7. Learn to cook seco de pollo

What’s that I hear you say? Food-related items made it onto my list twice in the space of three items? Hush now, let’s focus on the matter at hand: the traditional coastal dish of seco de pollo. This universal favourite keeps natives and travellers alike coming back for more; I was once asked to describe it to a Guayaquil newbie, and without a second’s hesitation I told her that it tastes like “warmth and love”. And it’s true – if you don’t believe me, try it for yourself!

Study

8. Educate myself about international development

It’s one thing to be interested in a topic, but it’s quite another to dedicate your life to it. While I’m still deciding whether this is the career for me, I’m so grateful to be able to volunteer with The Starfish Foundation and gain a small insight into international development projects in action. However, practical experience is not enough – I’d like to educate myself about the things I’m seeing. Thank goodness for online long-distance study; from October, I’ll be taking a Masters-level module from London’s Institute of Education (now a part of my alma mater, UCL) and getting a brief introduction to the issues surrounding development work from an academic perspective.

9. Apply for my Masters degree

On that topic, I’m thinking of going back to university in a couple of years’ time and getting my Masters degree. I know I want to study education and international development in some form, but at this point the options seem limitless; there are literally hundreds of courses, all of which promise some unique academic insight or exclusive career opportunity or world-class teaching that the other courses lack. While I’m sifting through the possibilities, I’m also debating the idea of studying abroad, that is to say, outside the UK. If anyone has any advice, opinions or suggestions about this, please do get in touch – I need all the help I can get!

Work

10. Expand my experience in development work

Leaving school and working full-time before starting university was the best decision I ever made. It gave me amazing work experience, a solid grounding in the real world, and the wild-eyed determination to exploit my time as a student to the absolute limit – so there was no way I was ever going straight from an undergraduate degree to a Masters degree! The next two years in Ecuador should give me more than enough time to add valuable real-life experience to all that textbook learning, and hopefully make me a better student and citizen when I eventually decide to go back to university. Plus, development work as a career is all about what you’ve done and where you’ve been, not what or where you studied.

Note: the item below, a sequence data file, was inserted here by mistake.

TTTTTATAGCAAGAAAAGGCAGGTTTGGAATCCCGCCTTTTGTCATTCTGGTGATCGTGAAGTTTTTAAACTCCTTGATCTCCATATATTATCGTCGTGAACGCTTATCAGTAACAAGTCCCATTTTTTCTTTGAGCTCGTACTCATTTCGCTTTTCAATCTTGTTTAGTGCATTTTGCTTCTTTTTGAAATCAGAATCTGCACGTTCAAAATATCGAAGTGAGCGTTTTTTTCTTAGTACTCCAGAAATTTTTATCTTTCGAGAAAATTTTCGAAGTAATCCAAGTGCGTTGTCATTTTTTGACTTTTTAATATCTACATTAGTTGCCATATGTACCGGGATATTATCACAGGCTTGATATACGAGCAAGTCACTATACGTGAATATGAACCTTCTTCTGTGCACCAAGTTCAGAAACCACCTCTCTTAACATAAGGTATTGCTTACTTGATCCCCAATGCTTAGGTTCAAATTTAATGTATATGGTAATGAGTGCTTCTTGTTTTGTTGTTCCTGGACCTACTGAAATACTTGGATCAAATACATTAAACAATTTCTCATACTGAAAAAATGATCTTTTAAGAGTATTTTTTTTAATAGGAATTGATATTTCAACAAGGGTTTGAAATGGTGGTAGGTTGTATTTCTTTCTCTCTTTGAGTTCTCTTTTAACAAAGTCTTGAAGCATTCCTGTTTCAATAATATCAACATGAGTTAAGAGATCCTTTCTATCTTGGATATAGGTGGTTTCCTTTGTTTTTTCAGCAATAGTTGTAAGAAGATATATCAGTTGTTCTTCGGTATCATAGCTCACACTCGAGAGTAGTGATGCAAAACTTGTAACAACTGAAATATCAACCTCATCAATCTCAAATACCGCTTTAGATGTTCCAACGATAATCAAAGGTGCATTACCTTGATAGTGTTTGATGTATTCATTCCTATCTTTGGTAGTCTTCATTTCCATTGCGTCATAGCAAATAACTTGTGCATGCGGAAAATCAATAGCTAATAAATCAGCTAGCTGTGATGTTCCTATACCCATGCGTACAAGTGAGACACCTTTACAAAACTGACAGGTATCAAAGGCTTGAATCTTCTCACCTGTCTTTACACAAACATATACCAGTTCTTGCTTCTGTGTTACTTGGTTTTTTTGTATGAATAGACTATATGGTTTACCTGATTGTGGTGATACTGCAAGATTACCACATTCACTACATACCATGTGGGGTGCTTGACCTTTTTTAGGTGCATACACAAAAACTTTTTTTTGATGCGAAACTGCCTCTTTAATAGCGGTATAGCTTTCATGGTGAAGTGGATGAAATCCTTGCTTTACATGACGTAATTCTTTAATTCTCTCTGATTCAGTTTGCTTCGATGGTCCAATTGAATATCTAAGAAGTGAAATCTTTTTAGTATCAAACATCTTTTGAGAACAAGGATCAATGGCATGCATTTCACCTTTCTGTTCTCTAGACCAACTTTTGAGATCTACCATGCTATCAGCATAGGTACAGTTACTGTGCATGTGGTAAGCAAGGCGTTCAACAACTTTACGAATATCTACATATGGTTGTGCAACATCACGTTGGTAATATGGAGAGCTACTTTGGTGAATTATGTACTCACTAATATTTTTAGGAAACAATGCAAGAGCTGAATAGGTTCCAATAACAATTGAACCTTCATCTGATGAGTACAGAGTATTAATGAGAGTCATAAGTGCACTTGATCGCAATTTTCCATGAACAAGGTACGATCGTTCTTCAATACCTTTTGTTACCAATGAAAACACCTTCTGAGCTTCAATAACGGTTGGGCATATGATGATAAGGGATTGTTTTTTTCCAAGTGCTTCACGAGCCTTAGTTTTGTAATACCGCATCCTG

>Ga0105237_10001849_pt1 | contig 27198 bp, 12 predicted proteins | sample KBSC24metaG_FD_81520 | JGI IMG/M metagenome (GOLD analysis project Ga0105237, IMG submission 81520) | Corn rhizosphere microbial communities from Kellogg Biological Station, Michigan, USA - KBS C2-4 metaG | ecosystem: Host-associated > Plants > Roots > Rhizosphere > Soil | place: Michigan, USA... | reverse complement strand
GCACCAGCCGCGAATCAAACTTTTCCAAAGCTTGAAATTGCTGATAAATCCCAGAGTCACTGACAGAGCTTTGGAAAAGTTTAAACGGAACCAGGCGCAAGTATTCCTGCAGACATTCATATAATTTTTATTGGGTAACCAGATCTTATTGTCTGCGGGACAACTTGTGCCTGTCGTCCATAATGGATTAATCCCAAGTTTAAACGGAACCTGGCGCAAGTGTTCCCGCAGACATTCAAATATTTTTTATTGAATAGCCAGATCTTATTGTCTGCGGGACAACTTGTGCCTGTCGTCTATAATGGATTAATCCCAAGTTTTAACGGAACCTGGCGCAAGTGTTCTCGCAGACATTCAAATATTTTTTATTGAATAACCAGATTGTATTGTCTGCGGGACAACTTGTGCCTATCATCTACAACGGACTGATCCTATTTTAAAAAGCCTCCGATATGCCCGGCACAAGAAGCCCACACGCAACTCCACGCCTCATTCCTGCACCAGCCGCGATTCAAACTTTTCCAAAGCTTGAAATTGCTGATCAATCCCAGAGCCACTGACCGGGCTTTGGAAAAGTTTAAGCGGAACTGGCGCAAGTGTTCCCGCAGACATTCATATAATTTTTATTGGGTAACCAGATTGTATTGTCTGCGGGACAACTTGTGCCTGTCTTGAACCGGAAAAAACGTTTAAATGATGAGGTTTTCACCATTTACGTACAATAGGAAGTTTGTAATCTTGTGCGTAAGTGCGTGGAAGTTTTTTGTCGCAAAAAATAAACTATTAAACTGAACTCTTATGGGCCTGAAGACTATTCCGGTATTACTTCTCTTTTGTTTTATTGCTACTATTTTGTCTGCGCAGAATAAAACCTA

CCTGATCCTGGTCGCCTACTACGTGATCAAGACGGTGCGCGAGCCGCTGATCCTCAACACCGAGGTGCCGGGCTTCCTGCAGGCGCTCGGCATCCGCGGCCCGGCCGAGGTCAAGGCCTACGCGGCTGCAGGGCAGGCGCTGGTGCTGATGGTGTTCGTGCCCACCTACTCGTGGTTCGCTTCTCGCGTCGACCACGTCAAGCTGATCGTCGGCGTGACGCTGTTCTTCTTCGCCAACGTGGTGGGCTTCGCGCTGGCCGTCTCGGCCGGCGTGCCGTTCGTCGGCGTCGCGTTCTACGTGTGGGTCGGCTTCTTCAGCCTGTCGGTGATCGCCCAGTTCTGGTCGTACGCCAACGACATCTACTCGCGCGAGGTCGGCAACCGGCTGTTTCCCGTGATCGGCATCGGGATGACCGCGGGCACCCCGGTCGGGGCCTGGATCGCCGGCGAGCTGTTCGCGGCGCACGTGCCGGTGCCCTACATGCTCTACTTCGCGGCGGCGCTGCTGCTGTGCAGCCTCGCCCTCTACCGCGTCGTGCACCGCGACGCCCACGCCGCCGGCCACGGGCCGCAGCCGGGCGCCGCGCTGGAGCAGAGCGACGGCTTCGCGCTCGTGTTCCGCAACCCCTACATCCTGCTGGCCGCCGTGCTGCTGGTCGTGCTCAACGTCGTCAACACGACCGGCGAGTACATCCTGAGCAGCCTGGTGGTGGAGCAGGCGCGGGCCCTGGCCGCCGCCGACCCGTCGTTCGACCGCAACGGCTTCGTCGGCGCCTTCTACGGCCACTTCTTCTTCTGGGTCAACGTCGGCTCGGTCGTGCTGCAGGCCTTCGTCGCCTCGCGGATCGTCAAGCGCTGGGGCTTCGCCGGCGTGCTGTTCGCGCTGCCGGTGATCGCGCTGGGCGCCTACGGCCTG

11. Teach a new specialty

Teaching English is such a rush, but while I love the variety and depth of General English classes, I’m also dying for a new challenge within English teaching. In January I taught my first ever English for Specific Purposes (ESP) course, a one-week intensive programme of medical English for students from a plastic surgery clinic in southern Spain … and I loved every second of it! I’ve already spoken to my future boss about this, but I really do hope I get the chance to work with some exam preparation or technical English classes during my two years in Guayaquil. Not only is there a strong sense of motivation within the class, but as a teacher I get the chance to really push my knowledge of my own languages – it’s every linguist’s dream job!

Personal

12. Go on a real date

Maybe this one is silly and irrelevant and highly inappropriate given that I just got out of a five-year relationship. But I’m 23, and this is the first time in my adult life that I’ve not been tied to someone else. And because of all that, I’ve actually never been on a real date, and I’m writing it down because I think it’s probably okay to want to have that experience. Is that okay? It’s not that I want to meet someone – heaven knows I’m not looking for any kind of relationship in the foreseeable future – it’s just that I feel like everyone else has gotten to do it, and I haven’t, and it looks fun, and seeing as everything else about my life is totally weird and inappropriate anyway, why not?

Do you have any goals for the rest of the year? How about for 2016? Share them with me in the comments, and maybe we can help each other achieve them!